AN: There’s so much about that conversation that, several years later, I still think about. The relationship to menstruation in general is one that I think has historically been far more fraught than we publicly talk about. We’re just at a point now where we’re only just opening up conversations about periods, so I don’t even know if we’re ready to start talking about what it would mean for anybody who menstruates to willfully reject that part of their identity. For so many people, being able to have those conversations finally—in a much broader way and hopefully, ideally, in a much more inclusive way—is going to be really, really important.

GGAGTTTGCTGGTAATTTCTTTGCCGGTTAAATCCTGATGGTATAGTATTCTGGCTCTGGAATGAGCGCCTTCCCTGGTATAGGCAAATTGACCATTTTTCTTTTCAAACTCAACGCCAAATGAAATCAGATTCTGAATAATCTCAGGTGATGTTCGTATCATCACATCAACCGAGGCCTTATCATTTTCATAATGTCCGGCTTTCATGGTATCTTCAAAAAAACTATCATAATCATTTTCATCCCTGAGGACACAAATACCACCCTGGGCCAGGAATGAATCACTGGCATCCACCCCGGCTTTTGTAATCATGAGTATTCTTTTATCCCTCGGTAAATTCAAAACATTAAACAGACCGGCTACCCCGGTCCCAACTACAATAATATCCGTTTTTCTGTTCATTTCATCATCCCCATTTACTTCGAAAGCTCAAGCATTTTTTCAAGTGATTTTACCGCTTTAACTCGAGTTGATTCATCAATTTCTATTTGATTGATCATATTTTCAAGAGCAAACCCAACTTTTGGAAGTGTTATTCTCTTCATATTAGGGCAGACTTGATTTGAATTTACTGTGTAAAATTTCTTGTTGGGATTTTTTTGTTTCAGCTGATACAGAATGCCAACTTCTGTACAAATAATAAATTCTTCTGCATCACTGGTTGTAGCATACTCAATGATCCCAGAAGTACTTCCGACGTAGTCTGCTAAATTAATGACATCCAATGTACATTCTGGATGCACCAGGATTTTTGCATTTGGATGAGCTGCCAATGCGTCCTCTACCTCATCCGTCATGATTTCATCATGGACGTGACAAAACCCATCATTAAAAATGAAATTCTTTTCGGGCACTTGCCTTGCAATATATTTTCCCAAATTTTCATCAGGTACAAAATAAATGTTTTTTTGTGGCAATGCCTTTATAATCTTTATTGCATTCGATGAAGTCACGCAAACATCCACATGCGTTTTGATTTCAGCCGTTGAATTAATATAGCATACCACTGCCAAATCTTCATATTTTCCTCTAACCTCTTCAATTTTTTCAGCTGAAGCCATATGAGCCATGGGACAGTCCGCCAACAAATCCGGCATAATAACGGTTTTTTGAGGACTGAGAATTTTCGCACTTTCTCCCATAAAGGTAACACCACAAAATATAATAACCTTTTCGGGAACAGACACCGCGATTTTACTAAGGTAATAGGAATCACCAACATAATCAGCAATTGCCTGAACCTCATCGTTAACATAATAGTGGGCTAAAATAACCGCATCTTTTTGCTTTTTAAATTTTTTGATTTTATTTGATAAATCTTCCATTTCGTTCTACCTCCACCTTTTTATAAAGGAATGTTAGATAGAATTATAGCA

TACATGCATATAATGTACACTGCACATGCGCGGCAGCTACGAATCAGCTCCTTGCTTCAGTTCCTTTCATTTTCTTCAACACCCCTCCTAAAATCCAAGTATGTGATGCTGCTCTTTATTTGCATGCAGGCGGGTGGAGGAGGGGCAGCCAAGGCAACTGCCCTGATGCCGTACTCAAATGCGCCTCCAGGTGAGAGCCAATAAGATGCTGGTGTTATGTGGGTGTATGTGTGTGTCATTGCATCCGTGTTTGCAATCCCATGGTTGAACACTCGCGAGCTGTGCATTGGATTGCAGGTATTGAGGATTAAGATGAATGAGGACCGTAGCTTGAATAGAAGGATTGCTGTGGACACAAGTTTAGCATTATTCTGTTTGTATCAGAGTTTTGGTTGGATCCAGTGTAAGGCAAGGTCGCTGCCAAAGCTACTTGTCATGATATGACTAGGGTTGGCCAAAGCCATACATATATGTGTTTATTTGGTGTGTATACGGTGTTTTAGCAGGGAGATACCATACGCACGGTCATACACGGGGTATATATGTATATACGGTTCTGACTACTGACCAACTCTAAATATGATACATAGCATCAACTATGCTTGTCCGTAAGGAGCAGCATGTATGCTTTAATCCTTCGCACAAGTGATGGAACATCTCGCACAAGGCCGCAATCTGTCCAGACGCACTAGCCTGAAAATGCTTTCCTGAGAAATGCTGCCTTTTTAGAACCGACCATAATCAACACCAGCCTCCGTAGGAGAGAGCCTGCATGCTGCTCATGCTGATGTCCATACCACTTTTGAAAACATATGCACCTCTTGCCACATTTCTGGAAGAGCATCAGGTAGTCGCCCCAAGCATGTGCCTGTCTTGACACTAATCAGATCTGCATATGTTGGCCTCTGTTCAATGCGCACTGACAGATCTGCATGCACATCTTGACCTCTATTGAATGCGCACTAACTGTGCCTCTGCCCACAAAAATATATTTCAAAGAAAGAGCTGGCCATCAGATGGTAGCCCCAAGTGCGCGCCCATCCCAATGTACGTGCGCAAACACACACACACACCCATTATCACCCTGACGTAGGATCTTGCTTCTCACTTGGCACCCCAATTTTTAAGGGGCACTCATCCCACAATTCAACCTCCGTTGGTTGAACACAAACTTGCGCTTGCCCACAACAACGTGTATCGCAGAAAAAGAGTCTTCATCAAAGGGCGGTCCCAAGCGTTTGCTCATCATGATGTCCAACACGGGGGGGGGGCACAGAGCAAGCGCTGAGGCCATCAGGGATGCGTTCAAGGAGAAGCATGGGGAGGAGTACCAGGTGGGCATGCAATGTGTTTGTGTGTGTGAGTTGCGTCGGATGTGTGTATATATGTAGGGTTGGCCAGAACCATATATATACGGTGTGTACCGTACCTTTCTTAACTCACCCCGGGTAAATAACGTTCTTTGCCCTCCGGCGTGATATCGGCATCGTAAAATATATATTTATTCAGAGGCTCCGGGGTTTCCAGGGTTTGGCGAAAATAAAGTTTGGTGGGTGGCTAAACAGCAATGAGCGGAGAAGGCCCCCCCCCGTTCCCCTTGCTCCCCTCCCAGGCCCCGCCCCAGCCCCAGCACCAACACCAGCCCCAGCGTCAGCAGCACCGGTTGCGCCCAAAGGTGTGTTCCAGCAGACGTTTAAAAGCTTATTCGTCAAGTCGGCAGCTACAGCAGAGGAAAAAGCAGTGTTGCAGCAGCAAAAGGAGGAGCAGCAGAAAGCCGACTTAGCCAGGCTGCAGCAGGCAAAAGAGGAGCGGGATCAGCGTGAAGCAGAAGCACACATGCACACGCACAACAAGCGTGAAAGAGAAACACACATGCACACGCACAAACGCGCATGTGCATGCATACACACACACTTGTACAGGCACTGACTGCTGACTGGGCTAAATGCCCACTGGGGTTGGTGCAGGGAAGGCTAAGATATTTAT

I’m still trying to navigating how we create the space to have those conversations for people who want to have them, but also have this other component of that conversation, which is the ability to allow somebody to suppress their menstrual cycle indefinitely if they are not trying to actively get pregnant and therefore don’t need to have a period for that specific purpose, and for people who have a number of conditions like endometriosis. My personal narrative in this book is very informed by this fact that I identify as female. That is by no means representative of the wealth of experiences that we need to consider. We could open up a conversation about how we think about periods, to say that we can outright decide not to have a period for a long time and that menstruation doesn’t necessarily have to be part of this broader, cultural definition of womanhood. It doesn’t even necessarily have to be like this rite of passage for young women. That is going to inherently create a space for people who do not identify as female to be part of the conversation in a way that doesn’t feel inherently exclusive.